A rare fossil from eastern North America of a dog-sized horned dinosaur has been identified by Dr Nick Longrich. The fossil provides evidence of an east-west divide in North American dinosaur evolution.
During the Late Cretaceous period, 66-100 million years ago, the land mass that is now North America was split in two continents by a shallow sea, the Western Interior Seaway, which ran from the Gulf of Mexico to the Arctic Ocean. Dinosaurs living in the western continent, called Laramidia, were similar to those found in Asia.
However, few fossils of animals from the eastern ‘lost continent’ of Appalachia have been found because these areas being densely vegetated, making it difficult to discover and excavate fossils.
Dr Longrich, from the Milner Centre for Evolution based in our Department of Biology & Biochemistry, studied one of these rare fossils, a fragment of a jaw bone kept in the Peabody Museum at Yale University. It turned out to be a member of the horned dinosaurs - the Ceratopsia.
His study, published in the journal Cretaceous Research, highlights it as the first fossil from a ceratopsian dinosaur identified from this period of eastern North America.
Plant-eating horned dinosaur
Ceratopsia is a group of plant-eating horned dinosaurs that lived in the Cretaceous period. The fossil in question comes from a smaller cousin of the better known Triceratops, the leptoceratopsids. It was about the size of a large dog.
The specimen studied by Longrich was too incomplete to identify the exact species accurately, but showed a strange twist to the jaw, causing the teeth to curve downward and outwards in a beak shape.
The jaw was also more slender than that of Ceratopsia found in western North America, suggesting that these dinosaurs had a different diet to their western relatives, and had evolved along a distinct evolutionary path.
Dr Nick Longrich explained: “Just as many animals and plants found in Australia today are quite different to those found in other parts of the world, it seems that animals in the eastern part of North America in the Late Cretaceous period evolved in a completely different way to those found in the western part of what is now North America due to a long period of isolation.
“This adds to the theory that these two land masses were separated by a stretch of water, stopping animals from moving between them, causing the animals in Appalachia to evolve in a completely different direction, resulting in some pretty weird looking dinosaurs.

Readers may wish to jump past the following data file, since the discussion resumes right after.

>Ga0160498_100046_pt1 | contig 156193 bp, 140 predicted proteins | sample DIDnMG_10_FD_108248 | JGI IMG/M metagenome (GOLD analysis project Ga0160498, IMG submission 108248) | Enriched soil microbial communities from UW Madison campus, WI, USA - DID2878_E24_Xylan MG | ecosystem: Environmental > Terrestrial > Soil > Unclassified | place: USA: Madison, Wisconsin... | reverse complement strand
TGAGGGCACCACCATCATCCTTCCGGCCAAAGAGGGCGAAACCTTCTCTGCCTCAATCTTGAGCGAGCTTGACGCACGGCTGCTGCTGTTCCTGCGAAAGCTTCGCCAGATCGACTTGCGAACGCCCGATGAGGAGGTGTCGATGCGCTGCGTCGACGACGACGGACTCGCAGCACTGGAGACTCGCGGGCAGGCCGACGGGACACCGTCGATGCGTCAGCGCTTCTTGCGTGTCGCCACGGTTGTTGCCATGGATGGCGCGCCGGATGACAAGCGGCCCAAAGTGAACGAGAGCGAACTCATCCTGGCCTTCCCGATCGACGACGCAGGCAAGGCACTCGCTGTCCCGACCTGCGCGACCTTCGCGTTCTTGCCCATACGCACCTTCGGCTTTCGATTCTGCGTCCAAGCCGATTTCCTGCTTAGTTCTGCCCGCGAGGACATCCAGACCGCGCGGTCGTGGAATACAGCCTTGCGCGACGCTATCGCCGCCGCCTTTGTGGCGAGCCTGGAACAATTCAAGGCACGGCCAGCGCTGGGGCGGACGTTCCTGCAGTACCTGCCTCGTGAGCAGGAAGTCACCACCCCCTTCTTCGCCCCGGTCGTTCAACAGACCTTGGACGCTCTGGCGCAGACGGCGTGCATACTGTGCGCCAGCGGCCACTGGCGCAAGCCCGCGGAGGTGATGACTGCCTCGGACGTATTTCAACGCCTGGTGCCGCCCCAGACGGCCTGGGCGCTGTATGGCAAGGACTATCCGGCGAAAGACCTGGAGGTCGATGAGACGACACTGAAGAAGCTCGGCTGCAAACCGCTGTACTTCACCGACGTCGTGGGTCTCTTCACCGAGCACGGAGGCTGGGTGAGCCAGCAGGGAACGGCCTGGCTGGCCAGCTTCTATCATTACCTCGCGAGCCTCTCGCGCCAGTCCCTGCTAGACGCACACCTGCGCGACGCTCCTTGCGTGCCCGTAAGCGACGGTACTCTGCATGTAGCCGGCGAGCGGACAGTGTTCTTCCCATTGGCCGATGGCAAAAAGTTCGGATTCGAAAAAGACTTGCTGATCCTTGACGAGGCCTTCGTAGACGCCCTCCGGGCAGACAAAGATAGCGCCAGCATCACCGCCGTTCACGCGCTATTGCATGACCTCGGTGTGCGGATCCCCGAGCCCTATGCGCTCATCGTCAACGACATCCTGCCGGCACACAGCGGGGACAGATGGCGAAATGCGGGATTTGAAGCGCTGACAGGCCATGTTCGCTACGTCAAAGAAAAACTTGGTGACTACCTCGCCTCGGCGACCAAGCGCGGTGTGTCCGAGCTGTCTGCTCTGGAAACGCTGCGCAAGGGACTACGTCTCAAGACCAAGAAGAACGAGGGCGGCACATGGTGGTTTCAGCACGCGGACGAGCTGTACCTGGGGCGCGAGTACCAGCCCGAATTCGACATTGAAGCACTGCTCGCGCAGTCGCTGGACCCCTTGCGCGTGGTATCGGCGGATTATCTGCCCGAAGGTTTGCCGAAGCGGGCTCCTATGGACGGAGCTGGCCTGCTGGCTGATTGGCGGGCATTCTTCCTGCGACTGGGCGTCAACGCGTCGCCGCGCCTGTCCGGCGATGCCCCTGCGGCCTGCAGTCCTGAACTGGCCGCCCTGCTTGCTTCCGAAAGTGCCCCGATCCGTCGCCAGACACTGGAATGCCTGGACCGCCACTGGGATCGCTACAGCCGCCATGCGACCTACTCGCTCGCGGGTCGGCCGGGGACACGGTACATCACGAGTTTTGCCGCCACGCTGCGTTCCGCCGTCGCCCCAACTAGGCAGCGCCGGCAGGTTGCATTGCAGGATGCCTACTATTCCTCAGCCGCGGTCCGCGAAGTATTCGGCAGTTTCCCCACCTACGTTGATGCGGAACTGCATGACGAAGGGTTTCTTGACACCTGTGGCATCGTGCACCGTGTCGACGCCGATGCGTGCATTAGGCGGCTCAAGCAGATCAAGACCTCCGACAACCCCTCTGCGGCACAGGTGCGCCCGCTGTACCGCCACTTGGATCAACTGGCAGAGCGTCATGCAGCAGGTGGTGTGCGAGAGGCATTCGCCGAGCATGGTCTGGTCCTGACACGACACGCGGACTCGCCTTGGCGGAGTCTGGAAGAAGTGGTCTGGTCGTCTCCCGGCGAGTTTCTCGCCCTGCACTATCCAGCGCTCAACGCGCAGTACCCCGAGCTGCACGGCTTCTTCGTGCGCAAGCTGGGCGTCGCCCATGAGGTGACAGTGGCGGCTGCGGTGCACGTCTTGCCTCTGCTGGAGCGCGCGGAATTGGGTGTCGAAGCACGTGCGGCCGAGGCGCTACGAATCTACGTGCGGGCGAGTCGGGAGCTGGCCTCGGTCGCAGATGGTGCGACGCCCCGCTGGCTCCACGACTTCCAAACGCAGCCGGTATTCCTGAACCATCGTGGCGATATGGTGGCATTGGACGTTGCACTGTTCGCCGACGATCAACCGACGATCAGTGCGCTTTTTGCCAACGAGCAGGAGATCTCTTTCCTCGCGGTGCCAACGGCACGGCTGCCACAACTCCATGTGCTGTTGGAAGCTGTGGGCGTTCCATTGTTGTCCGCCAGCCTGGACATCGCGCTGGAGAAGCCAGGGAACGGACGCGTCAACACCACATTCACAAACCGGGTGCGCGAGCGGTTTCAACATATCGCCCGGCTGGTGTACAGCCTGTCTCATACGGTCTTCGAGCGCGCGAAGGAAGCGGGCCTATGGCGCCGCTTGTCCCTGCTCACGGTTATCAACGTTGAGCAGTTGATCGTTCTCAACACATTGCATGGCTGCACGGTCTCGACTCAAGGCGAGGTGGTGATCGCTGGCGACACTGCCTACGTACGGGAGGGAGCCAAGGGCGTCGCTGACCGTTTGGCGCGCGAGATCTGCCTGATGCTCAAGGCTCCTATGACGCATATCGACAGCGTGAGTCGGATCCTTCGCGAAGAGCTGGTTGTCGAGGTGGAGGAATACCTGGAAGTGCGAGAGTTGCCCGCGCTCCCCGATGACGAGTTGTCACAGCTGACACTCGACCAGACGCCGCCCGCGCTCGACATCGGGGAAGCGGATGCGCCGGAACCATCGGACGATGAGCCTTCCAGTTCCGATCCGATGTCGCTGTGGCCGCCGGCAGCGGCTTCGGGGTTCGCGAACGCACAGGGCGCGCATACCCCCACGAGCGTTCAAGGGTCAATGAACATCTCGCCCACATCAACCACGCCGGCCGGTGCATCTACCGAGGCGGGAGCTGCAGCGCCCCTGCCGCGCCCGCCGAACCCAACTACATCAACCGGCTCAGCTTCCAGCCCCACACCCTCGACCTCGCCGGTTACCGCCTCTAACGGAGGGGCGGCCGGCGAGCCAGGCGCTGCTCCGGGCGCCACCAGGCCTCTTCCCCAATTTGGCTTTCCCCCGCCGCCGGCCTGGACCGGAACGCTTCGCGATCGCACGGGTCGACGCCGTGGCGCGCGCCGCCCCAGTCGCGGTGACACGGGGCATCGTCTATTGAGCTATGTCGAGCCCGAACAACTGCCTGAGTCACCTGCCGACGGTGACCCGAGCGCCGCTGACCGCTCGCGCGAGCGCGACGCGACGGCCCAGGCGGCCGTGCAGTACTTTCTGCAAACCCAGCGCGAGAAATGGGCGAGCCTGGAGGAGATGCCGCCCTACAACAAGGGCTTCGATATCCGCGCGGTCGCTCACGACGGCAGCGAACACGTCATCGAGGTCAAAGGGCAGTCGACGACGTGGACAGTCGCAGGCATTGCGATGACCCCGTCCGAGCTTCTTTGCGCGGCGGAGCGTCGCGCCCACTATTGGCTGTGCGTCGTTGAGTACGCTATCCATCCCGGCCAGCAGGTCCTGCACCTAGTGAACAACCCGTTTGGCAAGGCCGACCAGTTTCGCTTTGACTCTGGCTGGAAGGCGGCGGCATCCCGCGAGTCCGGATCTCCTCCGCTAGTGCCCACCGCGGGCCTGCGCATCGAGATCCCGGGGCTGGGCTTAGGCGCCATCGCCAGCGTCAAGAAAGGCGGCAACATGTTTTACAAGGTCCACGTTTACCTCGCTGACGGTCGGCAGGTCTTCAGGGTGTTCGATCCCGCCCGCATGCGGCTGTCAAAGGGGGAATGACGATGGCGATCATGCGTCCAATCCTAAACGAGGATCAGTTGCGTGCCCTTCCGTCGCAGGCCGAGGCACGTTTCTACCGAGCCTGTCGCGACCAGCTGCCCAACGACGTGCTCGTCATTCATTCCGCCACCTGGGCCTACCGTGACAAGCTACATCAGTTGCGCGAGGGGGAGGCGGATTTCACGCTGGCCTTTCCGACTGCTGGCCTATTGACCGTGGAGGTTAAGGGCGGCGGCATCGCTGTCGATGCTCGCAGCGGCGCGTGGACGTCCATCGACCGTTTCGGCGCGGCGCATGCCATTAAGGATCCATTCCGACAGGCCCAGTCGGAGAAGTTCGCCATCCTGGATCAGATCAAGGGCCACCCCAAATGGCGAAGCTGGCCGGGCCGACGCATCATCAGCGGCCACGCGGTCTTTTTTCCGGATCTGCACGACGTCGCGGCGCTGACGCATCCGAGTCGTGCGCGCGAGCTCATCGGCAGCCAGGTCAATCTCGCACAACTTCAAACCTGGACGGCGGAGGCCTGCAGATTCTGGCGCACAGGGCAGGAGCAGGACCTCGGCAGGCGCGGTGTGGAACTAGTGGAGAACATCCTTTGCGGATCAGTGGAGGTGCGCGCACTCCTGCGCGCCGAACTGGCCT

“Studying fossils from this period, when the sea levels were very high and the landmasses across the Earth were very fragmented, is like looking at several independent experiments in dinosaur evolution.
“At the time, many land masses - eastern North America, Europe, Africa, South America, India, and Australia - were isolated by water.
“Each one of these island continents would have evolved its own unique dinosaurs - so there are probably many more species out there to find.”
To access the paper, 'A ceratopsian dinosaur from the Late Cretaceous of eastern North America, and implications for dinosaur biogeography' published in Cretaceous Research see http://www.sciencedirect.com/science/article/pii/S0195667115300471
Dr Longrich has also written about his discovery in The Conversation.
Milner Centre for Evolution
Our Milner Centre for Evolution is the first dedicated Centre for research and public engagement for evolutionary science in the UK. It is named after alumnus Dr Jonathan Milner who donated £5 million in June towards establishing the Centre.
An impressive 85 per cent of the University’s Biological Sciences research was judged as world-leading or internationally excellent in the recent independently-assessed Research Excellence Framework 2014.
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